I won’t go into detail here on how the court applied the rules of interpretation in this case. Suffice it to say that regular readers may have noticed that a recurring theme in many of my case reports is that courts will tend to bend over backwards to apply every means at their disposal to come up with what they inherently feel should be the fair result. They are often successful because they are clever and can manipulate the rules of interpretation of contracts to their own ends. But here it was easy as the ROFR clause was so loosely drafted.
Comments and tips
It seems that if the ROFR provisions had been set out in the Articles of Association the result might have been different. The reason that the particular law about the need for clarity and certainty in pre-emption provisions mainly relates to how Articles of Association should be interpreted is that the Articles set out the inherent constitutional rules of the company containing rights and restrictions which apply to shares in a company; whereas individual shareholders are free to set out whatever commercial restrictions they may agree between themselves, and the court is more free to interpret such agreements however they want, paying less regard to the requirement for clarity and certainty and more regard to what the court thinks the parties must have intended when drafting the agreement.
It used to be thought that if you wanted to be ultra sure that any restrictions on share transfers were effective you should put them in the Articles of Association (as well as perhaps in a separate shareholders agreement), because they then became intrinsic restrictions which were binding on the company itself, not just on the shareholders. However, based on this case there are good arguments for saying it might be safer to put any restrictions in a shareholders agreement as the court will then be freer to determine any disputes with more of a sense of fairness and consideration as to what the parties might have actually intended when entering the agreement.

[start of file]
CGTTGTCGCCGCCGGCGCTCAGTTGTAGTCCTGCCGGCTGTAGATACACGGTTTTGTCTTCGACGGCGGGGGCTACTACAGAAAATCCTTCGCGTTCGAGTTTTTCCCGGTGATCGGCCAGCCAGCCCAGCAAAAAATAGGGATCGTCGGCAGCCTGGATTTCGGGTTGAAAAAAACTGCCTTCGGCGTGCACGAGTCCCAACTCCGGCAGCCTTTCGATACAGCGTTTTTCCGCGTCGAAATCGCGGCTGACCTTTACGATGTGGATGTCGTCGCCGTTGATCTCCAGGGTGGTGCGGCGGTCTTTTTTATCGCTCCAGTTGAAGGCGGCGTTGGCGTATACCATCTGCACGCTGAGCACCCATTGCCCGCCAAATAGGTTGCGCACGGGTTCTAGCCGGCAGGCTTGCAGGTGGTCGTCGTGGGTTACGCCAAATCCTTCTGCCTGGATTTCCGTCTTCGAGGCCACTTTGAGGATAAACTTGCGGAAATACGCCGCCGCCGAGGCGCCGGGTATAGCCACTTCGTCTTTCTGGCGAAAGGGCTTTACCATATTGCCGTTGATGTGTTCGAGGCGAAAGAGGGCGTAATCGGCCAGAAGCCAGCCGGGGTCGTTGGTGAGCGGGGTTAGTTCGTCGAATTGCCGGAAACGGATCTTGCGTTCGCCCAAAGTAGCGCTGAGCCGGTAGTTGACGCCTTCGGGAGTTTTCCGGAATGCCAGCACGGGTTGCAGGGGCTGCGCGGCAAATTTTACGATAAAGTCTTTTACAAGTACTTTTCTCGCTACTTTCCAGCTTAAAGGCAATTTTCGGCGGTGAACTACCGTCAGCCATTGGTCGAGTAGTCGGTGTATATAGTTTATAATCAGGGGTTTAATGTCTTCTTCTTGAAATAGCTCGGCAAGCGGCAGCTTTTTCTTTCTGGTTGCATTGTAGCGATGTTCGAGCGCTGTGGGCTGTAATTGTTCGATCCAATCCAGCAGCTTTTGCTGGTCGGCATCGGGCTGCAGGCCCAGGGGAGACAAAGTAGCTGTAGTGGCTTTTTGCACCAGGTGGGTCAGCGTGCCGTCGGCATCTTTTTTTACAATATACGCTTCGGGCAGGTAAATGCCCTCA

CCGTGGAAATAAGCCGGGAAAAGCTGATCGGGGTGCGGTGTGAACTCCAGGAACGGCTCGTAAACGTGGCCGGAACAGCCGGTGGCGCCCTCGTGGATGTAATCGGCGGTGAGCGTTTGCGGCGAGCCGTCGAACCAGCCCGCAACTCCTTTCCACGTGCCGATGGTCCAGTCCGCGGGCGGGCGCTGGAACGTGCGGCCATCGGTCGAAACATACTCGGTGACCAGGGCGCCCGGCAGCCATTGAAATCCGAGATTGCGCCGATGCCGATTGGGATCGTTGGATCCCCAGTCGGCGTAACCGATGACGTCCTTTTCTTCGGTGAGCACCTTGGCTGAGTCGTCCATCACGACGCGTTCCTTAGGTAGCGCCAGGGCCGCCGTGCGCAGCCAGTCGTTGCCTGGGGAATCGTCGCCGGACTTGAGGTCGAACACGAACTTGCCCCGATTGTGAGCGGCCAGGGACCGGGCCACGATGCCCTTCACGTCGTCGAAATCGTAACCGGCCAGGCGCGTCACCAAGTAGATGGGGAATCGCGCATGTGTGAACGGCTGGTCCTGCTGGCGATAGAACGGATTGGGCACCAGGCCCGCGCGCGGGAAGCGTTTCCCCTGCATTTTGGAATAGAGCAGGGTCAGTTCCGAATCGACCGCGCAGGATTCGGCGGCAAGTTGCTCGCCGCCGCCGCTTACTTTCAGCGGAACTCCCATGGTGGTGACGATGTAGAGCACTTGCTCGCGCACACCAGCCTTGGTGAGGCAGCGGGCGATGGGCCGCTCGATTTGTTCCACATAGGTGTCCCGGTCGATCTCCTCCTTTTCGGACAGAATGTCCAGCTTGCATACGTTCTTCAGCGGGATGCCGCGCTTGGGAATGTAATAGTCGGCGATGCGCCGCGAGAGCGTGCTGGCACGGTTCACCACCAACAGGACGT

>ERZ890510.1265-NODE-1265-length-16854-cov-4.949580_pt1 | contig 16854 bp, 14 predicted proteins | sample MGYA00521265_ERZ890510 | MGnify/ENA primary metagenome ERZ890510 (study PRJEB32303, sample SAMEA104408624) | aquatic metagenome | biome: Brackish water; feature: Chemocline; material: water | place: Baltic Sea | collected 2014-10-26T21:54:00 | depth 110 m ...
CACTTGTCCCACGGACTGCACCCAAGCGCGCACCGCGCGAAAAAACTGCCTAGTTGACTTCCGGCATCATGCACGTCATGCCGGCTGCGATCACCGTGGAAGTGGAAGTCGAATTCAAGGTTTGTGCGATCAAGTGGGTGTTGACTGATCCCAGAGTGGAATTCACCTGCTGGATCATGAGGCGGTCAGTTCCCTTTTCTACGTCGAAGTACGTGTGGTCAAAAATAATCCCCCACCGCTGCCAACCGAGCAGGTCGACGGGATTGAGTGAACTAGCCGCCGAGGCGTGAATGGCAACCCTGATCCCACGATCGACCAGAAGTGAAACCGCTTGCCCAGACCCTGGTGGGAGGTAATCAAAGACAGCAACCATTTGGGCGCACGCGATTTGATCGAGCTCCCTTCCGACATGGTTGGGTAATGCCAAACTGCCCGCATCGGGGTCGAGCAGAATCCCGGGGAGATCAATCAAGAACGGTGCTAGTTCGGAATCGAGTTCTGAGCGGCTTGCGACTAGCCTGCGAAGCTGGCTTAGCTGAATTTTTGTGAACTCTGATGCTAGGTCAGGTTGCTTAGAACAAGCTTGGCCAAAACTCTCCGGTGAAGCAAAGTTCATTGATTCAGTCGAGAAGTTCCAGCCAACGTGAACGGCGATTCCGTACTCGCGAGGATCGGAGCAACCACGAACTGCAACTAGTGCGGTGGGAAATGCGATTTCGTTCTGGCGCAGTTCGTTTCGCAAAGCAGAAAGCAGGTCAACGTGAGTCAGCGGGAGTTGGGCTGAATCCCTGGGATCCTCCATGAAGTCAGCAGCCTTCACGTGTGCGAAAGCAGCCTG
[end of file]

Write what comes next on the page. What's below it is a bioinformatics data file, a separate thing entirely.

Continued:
There remain possible arguments that if a shareholders agreement is entered into between all the shareholders rather than some only, particularly if done at the same time as the Articles of Association are adopted and particularly if it has clauses requiring any future allottees or transferees of shares to become a party to it, then any pre-emption clauses or similar clauses in it might have to be interpreted as if they set out in the Articles. The court raised this but decided it didn’t need to decide it.
In view of the way company law has developed over the last couple of decades to make the governance of companies much less formal I struggle to see the continuing need for this distinction between how you interpret Articles of Association and how you interpret separate shareholders agreements, but there it is.
If you are thinking of putting pre-emption rights in your Articles of Association or a shareholders agreement, here are some of the many issues you may need to cover:
- Who is the right given to? If more than one shareholder, do they all have to buy? In the same proportions as their existing shareholdings? What if some but not all want to buy? What is the procedure for all this, for example to find out how many shares they each want to take up and how they should be allocated?
- If there are only takers for some of the shares, does the seller have to sell those shares, or none at all?
- How are you meant to value the shares? If based on what a seller might have been offered by someone else how do you ensure fairness and prevent manipulation, for example where there is some connection between seller and buyer? How do you factor in non-cash elements of the price? Or the value to the deal of personal restrictive covenants on the seller? Or do you provide that the shares should be valued by an independent expert? If so, what rules do you set out as to the basis on which the shares should be valued?
Final comments: if you are foreign but want your agreement to be governed by UK law and jurisdiction because the UK legal system is so wonderful, you should ideally agree a definitive English language version and get English legal advice.
And if you are going to use an English lawyer, have the courtesy of respecting and heeding their advice rather than thinking you know better. I only mention this because I have recently been involved in a joint venture/shareholders deal between Russians where my client didn’t listen to my concerns about how the proposed shareholders agreement should be drafted and went ahead and signed it. Things later went pear-shaped and my client was in a much worse position than he would have otherwise been.
Case: United Co Rusal Plc v Crispian Investments Limited (1) and Whiteleave Holdings (2) (2018)